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Temporary Stored Procedures Expand / Collapse
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Posted Wednesday, June 26, 2013 6:42 PM


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Jeff,

I'm a developer who has read access to our production databases, but not object-creation access. For any on-going programs, naturally we'd test them in development, then get the DBA to install a stored procedure. But when we get a request for an ad-hoc report for our business partners, I can imagine where being able to use a temp sp may allow for an easier or more efficient solution than depending on CTE's or other techniques. I wasn't aware of the possibility until I read this article, and have not yet had occasion to use the technique, but don't understand your apparently strong aversion to this.
Post #1467911
Posted Wednesday, June 26, 2013 7:41 PM


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I'm not sure is an aversion from Jeff towards the TempSPs, but more of a "let's learn together". I've heard of the TSPs before but had never found any real use. I mentioned that the article showed acceptable scenarios to use them but, in the end, I might never use them.
They're an interesting tool, but is it the best for something? When they told me about PIVOT on SQL Server I thought it would be very useful, but I continue to use cross tab queries. Same with the TSPs, it's good to know they exist and how do they work but we need to be sure is the best option before using them for everything.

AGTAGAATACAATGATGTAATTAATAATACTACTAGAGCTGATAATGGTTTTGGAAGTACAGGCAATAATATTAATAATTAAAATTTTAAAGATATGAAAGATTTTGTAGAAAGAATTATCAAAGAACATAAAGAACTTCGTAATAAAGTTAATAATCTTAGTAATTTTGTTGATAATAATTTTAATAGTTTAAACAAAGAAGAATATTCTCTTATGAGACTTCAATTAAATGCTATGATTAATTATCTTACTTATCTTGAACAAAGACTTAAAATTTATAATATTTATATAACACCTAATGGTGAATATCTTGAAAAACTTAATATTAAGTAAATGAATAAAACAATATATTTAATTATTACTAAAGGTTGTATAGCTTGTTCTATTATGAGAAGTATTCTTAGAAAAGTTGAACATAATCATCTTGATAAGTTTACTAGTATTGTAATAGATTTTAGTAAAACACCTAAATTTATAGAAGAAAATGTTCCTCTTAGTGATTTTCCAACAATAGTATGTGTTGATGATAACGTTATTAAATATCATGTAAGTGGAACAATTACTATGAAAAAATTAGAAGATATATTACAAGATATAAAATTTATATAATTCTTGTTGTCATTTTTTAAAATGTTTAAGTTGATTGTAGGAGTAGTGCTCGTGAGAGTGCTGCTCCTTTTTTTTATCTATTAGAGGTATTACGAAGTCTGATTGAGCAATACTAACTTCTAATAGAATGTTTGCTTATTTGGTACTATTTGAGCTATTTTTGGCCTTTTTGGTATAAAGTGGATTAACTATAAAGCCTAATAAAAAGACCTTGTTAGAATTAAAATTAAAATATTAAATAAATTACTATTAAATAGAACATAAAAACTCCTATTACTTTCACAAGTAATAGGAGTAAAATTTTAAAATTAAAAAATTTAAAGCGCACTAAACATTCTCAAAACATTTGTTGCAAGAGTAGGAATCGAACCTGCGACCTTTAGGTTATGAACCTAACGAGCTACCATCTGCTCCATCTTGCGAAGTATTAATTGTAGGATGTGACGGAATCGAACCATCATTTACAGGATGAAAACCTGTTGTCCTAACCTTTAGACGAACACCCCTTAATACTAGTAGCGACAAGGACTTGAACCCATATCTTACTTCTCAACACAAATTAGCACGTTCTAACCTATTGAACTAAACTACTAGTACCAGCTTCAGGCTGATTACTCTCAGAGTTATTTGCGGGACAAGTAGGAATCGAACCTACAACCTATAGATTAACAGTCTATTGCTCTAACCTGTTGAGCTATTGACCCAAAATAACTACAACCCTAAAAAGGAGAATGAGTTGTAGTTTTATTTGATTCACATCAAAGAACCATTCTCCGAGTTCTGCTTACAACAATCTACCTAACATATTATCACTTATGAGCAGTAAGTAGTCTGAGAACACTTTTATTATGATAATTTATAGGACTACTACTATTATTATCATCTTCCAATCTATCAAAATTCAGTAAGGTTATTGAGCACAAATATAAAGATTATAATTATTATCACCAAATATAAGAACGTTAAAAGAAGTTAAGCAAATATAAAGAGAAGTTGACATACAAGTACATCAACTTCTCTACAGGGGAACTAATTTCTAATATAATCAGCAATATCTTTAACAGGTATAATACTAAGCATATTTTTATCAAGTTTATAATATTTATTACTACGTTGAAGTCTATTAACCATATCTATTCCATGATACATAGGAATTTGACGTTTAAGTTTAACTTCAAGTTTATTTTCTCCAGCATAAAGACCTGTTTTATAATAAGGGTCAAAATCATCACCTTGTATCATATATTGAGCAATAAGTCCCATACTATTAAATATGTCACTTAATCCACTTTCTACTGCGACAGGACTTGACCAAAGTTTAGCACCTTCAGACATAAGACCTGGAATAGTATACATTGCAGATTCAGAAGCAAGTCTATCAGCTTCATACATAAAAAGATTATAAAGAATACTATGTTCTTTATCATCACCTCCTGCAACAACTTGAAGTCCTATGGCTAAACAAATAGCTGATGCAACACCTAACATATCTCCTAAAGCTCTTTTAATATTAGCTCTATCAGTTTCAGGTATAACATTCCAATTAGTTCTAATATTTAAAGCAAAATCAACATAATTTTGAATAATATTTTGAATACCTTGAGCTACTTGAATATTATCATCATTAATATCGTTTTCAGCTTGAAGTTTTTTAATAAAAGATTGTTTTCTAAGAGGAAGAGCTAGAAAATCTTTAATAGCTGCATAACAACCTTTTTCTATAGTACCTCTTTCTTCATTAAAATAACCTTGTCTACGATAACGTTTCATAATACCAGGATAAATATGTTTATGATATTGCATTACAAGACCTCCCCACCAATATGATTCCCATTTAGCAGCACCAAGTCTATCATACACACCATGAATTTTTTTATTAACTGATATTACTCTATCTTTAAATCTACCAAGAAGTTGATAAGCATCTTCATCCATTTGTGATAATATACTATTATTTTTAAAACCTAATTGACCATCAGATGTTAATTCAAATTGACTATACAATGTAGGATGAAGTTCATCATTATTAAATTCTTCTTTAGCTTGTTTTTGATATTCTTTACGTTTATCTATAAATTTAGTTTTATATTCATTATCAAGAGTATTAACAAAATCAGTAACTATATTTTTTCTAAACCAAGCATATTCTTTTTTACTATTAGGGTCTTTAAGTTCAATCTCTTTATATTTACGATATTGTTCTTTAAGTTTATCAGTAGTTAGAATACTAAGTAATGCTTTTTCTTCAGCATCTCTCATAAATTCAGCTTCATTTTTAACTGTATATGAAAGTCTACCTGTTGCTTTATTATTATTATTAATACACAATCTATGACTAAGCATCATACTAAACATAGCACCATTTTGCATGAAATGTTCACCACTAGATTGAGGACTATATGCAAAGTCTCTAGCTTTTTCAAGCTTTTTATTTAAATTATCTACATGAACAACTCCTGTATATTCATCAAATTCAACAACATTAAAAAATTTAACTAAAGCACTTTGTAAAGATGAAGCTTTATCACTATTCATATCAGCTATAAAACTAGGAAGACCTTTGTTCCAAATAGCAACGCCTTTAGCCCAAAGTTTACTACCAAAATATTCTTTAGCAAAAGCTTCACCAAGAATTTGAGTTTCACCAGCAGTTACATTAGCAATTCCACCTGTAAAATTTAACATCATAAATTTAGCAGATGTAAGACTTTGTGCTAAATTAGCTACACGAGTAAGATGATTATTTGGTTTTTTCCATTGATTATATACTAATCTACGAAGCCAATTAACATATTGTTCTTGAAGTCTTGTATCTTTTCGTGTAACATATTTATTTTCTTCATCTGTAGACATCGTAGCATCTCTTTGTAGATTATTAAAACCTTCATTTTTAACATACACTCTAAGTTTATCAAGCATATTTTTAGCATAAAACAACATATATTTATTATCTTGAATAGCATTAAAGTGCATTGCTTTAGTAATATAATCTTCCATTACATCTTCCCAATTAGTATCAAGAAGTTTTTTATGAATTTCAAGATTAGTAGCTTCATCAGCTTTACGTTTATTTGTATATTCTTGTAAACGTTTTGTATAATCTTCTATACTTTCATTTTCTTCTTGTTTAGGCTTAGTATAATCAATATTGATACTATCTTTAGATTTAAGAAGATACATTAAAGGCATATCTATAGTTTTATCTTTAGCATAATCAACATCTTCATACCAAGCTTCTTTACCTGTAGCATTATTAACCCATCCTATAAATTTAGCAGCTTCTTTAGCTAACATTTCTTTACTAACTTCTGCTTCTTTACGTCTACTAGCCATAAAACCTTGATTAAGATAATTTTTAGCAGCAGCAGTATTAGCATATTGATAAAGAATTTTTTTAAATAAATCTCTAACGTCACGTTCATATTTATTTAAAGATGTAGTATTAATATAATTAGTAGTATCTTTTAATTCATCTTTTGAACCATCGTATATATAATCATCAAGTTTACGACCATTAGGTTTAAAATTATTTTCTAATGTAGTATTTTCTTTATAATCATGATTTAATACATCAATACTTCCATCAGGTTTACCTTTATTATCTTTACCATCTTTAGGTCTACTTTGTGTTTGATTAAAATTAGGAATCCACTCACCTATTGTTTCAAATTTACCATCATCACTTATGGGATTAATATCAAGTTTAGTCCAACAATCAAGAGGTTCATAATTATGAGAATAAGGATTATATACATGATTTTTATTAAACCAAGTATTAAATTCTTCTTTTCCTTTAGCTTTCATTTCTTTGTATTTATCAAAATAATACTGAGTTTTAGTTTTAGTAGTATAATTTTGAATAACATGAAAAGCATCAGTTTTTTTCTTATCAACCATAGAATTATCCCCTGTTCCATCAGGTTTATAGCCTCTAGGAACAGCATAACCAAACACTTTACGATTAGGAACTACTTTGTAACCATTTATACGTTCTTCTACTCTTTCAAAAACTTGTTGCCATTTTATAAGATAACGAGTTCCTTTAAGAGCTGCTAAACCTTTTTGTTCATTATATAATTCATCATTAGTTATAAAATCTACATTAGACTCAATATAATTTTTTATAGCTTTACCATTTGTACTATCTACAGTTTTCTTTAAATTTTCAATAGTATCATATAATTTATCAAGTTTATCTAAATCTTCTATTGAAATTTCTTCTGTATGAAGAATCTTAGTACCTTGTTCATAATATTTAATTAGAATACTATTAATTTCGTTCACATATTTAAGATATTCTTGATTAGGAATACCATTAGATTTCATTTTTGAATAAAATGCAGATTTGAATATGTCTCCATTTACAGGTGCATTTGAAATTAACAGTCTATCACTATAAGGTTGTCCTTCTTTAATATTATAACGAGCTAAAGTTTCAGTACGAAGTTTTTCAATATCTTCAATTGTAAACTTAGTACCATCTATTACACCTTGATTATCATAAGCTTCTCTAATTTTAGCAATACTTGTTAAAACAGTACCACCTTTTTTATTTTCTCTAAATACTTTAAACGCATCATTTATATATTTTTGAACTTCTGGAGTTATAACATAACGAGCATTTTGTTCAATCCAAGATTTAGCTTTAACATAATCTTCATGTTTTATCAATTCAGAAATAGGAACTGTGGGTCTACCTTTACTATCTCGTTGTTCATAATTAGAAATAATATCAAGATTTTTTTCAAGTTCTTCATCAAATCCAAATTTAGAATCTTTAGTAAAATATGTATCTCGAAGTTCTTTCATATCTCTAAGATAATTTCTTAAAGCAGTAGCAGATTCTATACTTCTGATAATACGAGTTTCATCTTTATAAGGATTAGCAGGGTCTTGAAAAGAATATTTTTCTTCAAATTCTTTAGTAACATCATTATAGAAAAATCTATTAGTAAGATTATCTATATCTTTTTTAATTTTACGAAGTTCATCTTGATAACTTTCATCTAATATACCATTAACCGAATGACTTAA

Luis C.
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Post #1467922
Posted Wednesday, June 26, 2013 8:47 PM


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john.arnott (6/26/2013)
Jeff,

I'm a developer who has read access to our production databases, but not object-creation access. For any on-going programs, naturally we'd test them in development, then get the DBA to install a stored procedure. But when we get a request for an ad-hoc report for our business partners, I can imagine where being able to use a temp sp may allow for an easier or more efficient solution than depending on CTE's or other techniques. I wasn't aware of the possibility until I read this article, and have not yet had occasion to use the technique, but don't understand your apparently strong aversion to this.


Luis Cazares, good man that he is, hit the nail on the head. The only reasons why I currently have what folks are calling an "aversion" to TSPs are:

1. As I mentioned, I've worked with folks that pretty much screwed things up using TSPs because they used them to avoid code reviews and ended up with horrible RBAR solutions. It's a human failure on my part to react to some things like this but it's still in the back of my mind. HOWEVER, that's definitely NOT to say that there aren't good reasons to use them BUT that brings us to part 2...